Sailing The Pacific

A Voyage To Café Pacific Reveals An Unexpected Sea Of Pan-Asian Delights.

FOR THE THIRD time in as many months, I've wandered into the modest shopping center at Prince Road and Campbell Avenue in search of some distinctive repast. Whether it's timing, fate or an auspicious alignment of the elements, this little corner of the universe is lately a repository of culinary achievement: a top-notch French bakery (La Baguette), a charming and uniformly delicious French café (Ghini's), and solid Southern barbecue (Bobby Dean's). Add to the list a savory trip to the Orient in the guise of Café Pacific, the latest restaurant to open in the space, and a serious contender as one of the best.

At first glance, Café Pacific may seem like all the others who've tried to bring Chinese food to a desert population steeped in enchiladas and topopo. But beyond the familiar terrain of chow mein and moo goo gai pan, you'll discover traces of Thailand, Japan, Vietnam, Indonesia, Malaysia and the South Pacific. For the diner who loves all manner of Asian cuisine, this is a real Oriental express. More amazing still, every dish sampled resonates with robust flavor and authenticity. Café Pacific comes as close as any restaurant in town to honestly interpreting pan-Asian cuisine.

A conversation overheard at the restaurant may explain this display of eclecticism. A patron asked where the proprietors were from originally, and the waiter replied, "Hong Kong." Of course! Referred to as "the culinary heart of Asia" in many guidebooks and magazine articles, Hong Kong may be the most tastefully cosmopolitan city in the world -- a global intersection where East, West and Southeast tantalizingly collide. Café Pacific adeptly reflects just such a melange of gastronomic influences.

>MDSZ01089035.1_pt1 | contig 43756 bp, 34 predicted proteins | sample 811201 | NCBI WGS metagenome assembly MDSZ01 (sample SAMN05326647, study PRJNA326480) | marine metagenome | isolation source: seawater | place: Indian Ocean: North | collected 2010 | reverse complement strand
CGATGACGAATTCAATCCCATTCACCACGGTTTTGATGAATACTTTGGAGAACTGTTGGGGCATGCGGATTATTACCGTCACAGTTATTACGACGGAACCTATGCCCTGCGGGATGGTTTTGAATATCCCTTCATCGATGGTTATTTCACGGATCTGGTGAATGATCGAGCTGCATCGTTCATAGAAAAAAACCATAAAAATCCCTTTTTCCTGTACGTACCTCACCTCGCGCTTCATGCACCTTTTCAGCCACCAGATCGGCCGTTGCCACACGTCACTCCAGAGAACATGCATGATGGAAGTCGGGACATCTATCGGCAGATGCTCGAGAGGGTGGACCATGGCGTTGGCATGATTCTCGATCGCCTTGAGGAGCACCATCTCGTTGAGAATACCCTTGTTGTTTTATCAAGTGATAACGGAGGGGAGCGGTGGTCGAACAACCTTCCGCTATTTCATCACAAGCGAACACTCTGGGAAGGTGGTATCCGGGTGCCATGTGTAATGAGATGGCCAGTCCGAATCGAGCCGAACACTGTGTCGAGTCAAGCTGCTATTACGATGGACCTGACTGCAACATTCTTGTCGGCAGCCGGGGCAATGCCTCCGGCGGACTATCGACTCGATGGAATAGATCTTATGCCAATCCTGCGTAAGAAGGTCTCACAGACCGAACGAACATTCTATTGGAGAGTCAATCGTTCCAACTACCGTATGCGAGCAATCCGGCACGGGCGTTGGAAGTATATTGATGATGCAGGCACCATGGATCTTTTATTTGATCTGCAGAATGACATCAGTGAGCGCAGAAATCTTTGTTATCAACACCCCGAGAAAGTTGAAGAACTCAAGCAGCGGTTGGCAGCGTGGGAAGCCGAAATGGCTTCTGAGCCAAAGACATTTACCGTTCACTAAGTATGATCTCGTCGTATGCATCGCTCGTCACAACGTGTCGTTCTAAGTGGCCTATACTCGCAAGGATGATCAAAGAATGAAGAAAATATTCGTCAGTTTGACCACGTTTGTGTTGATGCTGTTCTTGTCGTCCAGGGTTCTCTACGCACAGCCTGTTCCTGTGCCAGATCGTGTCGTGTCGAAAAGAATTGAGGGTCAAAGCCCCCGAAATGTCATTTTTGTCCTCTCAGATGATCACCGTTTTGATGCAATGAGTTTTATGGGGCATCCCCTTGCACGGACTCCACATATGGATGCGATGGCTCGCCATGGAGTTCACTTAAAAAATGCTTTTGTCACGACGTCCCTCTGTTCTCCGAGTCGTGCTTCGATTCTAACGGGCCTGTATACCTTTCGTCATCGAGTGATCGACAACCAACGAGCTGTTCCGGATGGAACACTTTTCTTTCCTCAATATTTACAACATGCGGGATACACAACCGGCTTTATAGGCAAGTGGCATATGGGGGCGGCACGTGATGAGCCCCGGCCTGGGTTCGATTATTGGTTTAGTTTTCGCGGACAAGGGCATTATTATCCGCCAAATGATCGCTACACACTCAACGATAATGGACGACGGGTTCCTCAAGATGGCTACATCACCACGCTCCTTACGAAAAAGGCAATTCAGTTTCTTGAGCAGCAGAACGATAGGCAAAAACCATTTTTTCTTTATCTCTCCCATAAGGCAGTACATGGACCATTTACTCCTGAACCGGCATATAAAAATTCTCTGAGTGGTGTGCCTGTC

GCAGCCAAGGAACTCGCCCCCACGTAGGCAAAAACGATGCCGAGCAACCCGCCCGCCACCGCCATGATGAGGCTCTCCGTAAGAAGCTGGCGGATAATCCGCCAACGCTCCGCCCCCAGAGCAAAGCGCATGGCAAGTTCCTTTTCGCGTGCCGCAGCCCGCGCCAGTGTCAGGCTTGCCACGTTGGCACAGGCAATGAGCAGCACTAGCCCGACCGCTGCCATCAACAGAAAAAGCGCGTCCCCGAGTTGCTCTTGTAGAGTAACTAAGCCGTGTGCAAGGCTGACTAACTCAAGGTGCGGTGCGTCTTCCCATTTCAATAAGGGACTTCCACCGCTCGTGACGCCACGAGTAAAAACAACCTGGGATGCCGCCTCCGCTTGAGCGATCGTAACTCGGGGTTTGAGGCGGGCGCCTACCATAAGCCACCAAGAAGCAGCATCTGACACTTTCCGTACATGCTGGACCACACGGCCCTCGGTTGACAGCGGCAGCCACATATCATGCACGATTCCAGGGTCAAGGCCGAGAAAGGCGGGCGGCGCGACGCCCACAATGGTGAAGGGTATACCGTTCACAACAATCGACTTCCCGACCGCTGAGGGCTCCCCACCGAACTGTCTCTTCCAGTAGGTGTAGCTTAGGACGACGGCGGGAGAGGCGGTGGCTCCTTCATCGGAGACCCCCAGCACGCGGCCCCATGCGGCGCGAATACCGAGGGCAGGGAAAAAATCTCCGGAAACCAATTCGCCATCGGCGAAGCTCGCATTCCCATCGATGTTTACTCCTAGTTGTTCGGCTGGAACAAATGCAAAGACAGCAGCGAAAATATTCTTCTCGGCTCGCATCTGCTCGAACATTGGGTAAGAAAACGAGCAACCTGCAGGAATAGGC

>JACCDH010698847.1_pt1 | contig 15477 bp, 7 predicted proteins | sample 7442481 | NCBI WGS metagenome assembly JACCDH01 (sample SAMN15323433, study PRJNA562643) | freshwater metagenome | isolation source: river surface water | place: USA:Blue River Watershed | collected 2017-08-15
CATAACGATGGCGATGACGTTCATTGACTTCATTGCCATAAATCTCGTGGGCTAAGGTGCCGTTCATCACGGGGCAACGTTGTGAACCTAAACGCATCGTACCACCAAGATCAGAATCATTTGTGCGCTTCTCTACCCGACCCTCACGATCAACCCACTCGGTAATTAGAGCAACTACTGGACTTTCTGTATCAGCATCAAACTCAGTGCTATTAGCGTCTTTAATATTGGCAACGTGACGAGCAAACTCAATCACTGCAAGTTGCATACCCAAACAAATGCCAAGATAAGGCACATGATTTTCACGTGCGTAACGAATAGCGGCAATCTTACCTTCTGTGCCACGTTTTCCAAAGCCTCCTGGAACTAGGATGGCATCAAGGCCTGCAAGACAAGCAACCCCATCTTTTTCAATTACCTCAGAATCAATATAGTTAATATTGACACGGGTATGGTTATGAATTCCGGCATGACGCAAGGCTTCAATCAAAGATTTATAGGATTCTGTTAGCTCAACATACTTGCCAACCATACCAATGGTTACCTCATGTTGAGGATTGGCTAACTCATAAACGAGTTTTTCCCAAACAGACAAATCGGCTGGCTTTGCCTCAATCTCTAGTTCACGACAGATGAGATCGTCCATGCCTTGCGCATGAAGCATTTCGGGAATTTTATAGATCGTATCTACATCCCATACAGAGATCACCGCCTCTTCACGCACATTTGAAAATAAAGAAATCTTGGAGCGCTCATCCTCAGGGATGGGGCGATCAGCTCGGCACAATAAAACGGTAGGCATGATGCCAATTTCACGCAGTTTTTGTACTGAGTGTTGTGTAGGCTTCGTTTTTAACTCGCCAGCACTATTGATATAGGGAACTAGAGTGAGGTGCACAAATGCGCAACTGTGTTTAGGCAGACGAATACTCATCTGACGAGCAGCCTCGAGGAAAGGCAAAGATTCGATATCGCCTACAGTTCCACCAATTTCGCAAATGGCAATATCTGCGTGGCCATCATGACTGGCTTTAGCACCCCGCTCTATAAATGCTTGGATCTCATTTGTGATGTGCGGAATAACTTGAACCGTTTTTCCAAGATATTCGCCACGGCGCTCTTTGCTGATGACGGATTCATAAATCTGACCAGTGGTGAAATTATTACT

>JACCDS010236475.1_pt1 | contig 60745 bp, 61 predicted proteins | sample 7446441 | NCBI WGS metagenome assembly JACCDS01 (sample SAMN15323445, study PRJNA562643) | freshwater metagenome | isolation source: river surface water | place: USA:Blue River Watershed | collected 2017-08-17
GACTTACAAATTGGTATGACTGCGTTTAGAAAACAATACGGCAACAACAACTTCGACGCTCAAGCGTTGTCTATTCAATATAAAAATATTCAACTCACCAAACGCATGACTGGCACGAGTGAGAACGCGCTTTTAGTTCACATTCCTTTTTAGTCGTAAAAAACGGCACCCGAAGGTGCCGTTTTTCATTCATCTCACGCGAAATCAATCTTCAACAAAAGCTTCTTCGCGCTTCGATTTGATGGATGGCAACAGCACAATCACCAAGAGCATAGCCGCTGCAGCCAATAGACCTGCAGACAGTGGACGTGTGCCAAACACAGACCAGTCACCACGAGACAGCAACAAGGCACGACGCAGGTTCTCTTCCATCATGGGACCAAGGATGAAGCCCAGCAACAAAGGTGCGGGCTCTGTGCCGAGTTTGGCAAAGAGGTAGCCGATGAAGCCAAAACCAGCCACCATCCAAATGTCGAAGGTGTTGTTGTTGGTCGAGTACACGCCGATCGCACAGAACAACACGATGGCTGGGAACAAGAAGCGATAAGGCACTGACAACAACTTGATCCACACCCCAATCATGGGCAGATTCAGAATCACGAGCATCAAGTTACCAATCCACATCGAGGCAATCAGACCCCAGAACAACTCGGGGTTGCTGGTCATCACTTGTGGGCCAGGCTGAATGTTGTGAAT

Nonetheless, the café's predominant theme is Chinese. Daily lunch specials ($4.95-$5.50) include familiar sweet and sour pork, broccoli beef, sesame chicken, lo mein and moo goo gai pan, all served with wonton or egg roll and a choice of egg flower, hot and sour, or miso soup. A la carte dishes expand to include several beef, pork, chicken, seafood and vegetable stir fries. Egg foo young, fried rice, chop suey and chow mein complete the guise that Café Pacific is just another Chinese restaurant in the anemic local scene.